Herb: Small Cranberry

Latin name: Vaccinium oxycoccos

Synonyms: Oxycoccus palustris, Oxycoccus quadripetala, Vaccinium oxycoccus

Family: Ericaceae (Heath Family)

Medicinal use of Small Cranberry:

An infusion of the plant has been used to treat cases of slight nausea.

Description of the plant:


10 cm
(4 inches)

June to

Habitat of the herb:

Acid boggy land.

Edible parts of Small Cranberry:

Fruit - raw or cooked. Considered by some to be the most pleasantly-flavoured of British wild fruits. The fruit is high in pectin, this means that it can be mixed with fruits that are low in pectin to help them set when making jam. Pectin has also been shown to have a valuable role in the diet, where it is said to protect the body against radiation. An acid taste, the fruits are usually cooked in preserves etc. Although smaller than the related V. macrocarpon, the fruit of this species is considered to be of superior taste. The fruit is about 6mm in diameter. A tea is made from the leaves.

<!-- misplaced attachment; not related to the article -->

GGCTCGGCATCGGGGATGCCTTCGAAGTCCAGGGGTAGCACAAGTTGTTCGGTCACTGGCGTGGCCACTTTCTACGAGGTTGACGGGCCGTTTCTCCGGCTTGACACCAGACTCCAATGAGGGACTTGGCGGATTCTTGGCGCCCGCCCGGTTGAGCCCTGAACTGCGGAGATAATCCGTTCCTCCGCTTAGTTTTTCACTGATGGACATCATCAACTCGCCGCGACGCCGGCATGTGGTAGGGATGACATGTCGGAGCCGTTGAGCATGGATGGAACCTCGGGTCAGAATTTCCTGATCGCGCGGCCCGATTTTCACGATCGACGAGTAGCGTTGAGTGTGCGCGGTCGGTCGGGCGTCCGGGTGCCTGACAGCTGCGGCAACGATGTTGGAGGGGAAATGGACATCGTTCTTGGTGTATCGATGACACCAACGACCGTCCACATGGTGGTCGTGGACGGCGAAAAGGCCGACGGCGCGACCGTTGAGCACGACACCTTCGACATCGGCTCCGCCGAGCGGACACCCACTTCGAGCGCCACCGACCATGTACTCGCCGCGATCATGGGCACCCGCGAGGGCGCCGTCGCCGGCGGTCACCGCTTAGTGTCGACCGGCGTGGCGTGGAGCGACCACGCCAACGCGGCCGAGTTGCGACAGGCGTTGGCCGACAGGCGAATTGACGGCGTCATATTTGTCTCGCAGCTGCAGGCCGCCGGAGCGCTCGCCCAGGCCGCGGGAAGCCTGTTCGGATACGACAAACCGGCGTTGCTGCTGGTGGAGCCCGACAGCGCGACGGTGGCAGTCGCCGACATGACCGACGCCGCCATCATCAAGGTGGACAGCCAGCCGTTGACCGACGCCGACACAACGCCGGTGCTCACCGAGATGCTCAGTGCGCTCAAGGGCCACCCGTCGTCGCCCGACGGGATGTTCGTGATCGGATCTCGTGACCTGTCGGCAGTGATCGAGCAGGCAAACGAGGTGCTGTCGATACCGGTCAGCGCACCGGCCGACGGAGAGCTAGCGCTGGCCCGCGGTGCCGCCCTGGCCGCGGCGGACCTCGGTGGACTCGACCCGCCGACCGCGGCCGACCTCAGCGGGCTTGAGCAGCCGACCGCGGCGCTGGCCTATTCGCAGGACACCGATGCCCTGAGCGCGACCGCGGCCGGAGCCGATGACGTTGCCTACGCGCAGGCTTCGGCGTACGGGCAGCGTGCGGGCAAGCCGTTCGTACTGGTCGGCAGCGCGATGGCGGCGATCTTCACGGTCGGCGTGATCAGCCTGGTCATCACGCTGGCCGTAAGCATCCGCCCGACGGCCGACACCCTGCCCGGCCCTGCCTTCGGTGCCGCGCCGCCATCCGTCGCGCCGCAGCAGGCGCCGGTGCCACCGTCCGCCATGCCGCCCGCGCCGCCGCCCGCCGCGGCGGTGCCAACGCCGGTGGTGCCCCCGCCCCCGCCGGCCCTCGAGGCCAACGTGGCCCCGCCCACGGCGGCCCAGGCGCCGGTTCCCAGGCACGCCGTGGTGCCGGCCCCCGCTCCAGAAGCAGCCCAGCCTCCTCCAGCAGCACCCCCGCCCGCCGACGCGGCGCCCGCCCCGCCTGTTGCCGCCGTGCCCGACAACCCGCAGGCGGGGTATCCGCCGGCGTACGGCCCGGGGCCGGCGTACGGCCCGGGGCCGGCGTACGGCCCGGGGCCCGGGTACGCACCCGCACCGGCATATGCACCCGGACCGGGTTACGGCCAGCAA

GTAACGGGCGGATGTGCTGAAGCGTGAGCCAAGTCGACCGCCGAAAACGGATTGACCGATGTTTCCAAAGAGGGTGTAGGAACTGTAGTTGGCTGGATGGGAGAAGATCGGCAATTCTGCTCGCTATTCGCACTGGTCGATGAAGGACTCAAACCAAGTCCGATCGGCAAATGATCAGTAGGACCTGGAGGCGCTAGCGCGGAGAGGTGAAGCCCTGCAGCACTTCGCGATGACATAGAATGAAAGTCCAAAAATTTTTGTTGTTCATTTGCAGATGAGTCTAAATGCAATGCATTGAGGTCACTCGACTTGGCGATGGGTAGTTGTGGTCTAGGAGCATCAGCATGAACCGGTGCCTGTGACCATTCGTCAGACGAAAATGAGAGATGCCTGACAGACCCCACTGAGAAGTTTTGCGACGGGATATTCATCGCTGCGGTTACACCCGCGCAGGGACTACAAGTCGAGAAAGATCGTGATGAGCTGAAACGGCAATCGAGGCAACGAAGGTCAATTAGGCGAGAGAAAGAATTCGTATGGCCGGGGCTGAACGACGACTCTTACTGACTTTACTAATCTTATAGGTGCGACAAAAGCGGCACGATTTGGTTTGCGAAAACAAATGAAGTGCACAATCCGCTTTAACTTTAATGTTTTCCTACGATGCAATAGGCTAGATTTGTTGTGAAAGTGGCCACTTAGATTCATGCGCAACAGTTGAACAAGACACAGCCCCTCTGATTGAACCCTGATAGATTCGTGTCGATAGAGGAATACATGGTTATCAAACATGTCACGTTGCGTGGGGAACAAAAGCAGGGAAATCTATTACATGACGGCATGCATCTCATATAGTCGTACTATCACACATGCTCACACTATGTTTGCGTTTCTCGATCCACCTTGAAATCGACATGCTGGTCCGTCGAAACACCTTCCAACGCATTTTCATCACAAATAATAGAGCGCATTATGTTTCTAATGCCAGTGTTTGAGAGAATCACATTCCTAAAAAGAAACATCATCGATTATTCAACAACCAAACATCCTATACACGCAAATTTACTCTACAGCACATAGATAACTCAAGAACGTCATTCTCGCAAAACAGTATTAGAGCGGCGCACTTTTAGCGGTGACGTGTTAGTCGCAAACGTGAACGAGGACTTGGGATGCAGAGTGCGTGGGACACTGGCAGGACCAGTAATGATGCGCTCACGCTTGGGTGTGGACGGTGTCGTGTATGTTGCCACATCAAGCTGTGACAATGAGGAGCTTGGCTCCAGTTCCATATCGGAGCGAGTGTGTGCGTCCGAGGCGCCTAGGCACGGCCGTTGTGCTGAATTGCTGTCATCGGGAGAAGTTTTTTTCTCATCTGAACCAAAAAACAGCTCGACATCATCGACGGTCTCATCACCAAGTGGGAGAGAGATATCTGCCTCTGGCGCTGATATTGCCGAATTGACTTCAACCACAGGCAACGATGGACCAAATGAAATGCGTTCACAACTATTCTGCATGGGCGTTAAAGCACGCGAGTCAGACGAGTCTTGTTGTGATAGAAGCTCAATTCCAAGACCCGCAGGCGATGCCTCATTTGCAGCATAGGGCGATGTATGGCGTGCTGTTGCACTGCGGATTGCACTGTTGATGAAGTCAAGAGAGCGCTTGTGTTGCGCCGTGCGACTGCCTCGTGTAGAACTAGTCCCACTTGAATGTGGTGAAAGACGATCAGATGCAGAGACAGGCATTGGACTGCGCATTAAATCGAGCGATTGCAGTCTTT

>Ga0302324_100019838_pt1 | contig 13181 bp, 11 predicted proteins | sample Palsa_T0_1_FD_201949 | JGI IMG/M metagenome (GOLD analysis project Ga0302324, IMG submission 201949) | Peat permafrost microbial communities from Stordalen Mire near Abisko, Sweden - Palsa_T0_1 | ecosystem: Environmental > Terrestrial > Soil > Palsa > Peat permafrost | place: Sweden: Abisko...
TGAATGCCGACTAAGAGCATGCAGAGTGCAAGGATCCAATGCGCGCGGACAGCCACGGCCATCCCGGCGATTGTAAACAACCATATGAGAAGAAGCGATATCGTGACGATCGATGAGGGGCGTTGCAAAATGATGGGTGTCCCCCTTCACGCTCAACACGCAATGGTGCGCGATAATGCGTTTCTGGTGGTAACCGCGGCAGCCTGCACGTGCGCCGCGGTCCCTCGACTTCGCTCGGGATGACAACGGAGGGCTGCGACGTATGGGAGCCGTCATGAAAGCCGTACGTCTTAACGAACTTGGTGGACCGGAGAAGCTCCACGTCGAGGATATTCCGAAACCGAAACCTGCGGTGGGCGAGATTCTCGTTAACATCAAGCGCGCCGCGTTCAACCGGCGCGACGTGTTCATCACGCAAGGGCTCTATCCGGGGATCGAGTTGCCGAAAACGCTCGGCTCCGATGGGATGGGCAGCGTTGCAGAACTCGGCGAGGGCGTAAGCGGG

Other uses of the herb:

The juice of the fruit is used to clean silver. A red dye is obtained from the fruit. Plants can be grown as a ground cover when planted about 1 metre apart each way. Plants rapidly form a dense carpet when they are thriving.

Propagation of Small Cranberry:

Seed - sow late winter in a greenhouse in a lime-free potting mix and only just cover the seed. Stored seed might require a period of up to 3 months cold stratification. Another report says that it is best to sow the seed in a greenhouse as soon as it is ripe. Once they are about 5cm tall, prick the seedlings out into individual pots and grow them on in a lightly shaded position in the greenhouse for at least their first winter. Plant them out into their permanent positions in late spring or early summer, after the last expected frosts. Cuttings of half-ripe wood, 5 - 8cm with a heel, August in a frame. Slow and difficult. Layering in late summer or early autumn. Another report says that spring is the best time to layer. Takes 18 months. Division of suckers in spring or early autumn.

Cultivation of the herb:

Acid boggy land.

Known hazards of Vaccinium oxycoccos:

None known

Plant information taken from the Plants For A Future.